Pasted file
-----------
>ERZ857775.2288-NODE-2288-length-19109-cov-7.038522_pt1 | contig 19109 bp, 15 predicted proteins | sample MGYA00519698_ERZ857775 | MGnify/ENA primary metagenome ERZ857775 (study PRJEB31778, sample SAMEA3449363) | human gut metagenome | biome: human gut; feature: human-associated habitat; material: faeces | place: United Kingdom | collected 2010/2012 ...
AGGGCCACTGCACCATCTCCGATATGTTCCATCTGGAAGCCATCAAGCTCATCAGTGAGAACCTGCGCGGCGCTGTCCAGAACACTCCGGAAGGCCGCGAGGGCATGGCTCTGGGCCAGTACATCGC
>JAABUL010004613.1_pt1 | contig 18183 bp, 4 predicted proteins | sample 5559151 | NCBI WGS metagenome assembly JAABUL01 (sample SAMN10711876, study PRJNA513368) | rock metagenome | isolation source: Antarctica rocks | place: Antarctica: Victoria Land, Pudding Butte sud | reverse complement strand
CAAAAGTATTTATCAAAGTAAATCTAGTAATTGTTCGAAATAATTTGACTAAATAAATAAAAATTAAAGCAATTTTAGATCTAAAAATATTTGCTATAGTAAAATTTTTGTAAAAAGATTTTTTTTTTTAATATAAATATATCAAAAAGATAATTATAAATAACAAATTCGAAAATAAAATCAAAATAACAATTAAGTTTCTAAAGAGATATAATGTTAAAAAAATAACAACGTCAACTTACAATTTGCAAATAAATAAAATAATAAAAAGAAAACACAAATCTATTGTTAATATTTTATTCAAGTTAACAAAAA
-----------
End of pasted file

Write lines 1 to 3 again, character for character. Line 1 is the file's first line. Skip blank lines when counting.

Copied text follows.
>ERZ857775.2288-NODE-2288-length-19109-cov-7.038522_pt1 | contig 19109 bp, 15 predicted proteins | sample MGYA00519698_ERZ857775 | MGnify/ENA primary metagenome ERZ857775 (study PRJEB31778, sample SAMEA3449363) | human gut metagenome | biome: human gut; feature: human-associated habitat; material: faeces | place: United Kingdom | collected 2010/2012 ...
AGGGCCACTGCACCATCTCCGATATGTTCCATCTGGAAGCCATCAAGCTCATCAGTGAGAACCTGCGCGGCGCTGTCCAGAACACTCCGGAAGGCCGCGAGGGCATGGCTCTGGGCCAGTACATCGC
>JAABUL010004613.1_pt1 | contig 18183 bp, 4 predicted proteins | sample 5559151 | NCBI WGS metagenome assembly JAABUL01 (sample SAMN10711876, study PRJNA513368) | rock metagenome | isolation source: Antarctica rocks | place: Antarctica: Victoria Land, Pudding Butte sud | reverse complement strand